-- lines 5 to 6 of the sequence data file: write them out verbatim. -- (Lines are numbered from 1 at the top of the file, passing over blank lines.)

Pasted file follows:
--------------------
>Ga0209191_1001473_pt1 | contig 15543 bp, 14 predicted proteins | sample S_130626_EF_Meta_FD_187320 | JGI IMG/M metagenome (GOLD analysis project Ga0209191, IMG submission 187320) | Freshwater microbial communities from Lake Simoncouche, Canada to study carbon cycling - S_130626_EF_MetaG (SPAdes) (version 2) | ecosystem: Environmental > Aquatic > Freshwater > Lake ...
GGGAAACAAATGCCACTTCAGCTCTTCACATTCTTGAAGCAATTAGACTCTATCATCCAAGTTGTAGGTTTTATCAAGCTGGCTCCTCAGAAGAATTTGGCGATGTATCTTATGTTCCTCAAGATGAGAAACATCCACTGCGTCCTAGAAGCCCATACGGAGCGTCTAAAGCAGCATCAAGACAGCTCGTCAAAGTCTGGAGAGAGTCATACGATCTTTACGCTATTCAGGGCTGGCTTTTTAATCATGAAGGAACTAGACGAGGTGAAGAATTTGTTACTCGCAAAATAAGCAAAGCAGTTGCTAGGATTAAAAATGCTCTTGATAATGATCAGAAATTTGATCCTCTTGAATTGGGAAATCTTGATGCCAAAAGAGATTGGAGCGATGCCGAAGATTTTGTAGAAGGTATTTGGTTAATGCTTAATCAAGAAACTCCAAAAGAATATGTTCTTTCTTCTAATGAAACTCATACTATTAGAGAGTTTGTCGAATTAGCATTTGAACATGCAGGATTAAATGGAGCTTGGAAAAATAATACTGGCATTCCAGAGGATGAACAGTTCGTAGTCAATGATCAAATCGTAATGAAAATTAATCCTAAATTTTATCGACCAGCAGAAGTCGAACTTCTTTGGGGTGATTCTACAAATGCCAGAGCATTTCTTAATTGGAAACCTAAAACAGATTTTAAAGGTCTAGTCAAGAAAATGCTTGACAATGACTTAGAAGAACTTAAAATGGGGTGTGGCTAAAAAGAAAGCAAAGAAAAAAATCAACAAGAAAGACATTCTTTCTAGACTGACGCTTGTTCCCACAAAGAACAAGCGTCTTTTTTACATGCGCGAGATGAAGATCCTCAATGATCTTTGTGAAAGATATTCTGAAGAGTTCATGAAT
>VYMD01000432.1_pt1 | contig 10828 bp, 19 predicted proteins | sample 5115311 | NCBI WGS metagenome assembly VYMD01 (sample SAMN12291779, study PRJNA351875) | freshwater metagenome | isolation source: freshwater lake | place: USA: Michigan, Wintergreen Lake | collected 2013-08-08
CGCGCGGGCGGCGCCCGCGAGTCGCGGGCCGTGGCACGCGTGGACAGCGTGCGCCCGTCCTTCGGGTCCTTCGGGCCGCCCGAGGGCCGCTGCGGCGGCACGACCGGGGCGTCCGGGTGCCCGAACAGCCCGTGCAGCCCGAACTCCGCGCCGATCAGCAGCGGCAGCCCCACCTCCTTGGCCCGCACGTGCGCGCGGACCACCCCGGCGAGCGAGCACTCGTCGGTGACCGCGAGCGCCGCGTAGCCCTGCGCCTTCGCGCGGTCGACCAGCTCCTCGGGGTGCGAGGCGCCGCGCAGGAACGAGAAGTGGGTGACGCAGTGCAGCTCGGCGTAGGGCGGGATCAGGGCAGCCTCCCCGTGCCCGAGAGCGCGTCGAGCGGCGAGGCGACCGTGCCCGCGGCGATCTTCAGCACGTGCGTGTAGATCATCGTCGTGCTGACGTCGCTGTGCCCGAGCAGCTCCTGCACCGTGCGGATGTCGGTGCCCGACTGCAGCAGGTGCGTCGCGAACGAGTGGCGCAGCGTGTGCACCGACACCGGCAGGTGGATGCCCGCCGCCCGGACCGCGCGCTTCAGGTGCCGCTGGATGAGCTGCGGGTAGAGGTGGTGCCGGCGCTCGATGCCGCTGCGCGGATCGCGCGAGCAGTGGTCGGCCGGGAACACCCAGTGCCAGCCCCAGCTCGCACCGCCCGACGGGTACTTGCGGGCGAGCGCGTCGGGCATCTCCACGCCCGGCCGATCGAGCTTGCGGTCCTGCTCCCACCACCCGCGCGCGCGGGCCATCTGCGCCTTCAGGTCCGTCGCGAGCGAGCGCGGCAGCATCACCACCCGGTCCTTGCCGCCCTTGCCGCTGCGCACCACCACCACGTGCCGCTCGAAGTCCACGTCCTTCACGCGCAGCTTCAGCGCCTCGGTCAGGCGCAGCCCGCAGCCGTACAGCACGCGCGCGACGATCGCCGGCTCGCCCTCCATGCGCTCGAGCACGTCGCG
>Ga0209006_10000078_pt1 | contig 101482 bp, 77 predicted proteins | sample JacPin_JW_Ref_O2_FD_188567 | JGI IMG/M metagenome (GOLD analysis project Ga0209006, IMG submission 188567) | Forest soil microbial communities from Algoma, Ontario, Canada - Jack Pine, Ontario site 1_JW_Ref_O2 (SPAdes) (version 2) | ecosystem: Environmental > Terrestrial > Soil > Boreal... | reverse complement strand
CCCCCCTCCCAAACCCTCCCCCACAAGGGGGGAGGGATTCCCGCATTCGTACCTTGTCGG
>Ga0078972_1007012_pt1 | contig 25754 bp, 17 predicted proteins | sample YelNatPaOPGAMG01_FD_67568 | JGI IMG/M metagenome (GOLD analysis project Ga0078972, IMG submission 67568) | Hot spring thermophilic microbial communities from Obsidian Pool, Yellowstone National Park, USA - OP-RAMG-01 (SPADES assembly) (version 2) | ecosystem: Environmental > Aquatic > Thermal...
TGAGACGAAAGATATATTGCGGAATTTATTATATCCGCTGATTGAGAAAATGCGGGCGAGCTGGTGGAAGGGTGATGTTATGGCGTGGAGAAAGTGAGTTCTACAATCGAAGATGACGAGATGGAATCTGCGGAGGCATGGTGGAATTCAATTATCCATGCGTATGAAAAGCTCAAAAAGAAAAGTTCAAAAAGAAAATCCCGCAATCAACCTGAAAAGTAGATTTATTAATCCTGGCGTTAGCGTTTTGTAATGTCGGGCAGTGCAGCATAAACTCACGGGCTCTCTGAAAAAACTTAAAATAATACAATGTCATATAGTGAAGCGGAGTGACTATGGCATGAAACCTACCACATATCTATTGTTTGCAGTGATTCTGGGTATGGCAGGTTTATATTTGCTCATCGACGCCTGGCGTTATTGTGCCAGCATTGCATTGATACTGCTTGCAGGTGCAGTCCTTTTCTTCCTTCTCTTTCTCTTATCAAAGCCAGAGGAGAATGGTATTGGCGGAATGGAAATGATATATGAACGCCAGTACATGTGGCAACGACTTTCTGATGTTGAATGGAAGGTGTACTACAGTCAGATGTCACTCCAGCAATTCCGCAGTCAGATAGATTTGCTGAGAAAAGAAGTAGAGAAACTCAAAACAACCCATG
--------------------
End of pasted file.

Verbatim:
>Ga0209006_10000078_pt1 | contig 101482 bp, 77 predicted proteins | sample JacPin_JW_Ref_O2_FD_188567 | JGI IMG/M metagenome (GOLD analysis project Ga0209006, IMG submission 188567) | Forest soil microbial communities from Algoma, Ontario, Canada - Jack Pine, Ontario site 1_JW_Ref_O2 (SPAdes) (version 2) | ecosystem: Environmental > Terrestrial > Soil > Boreal... | reverse complement strand
CCCCCCTCCCAAACCCTCCCCCACAAGGGGGGAGGGATTCCCGCATTCGTACCTTGTCGG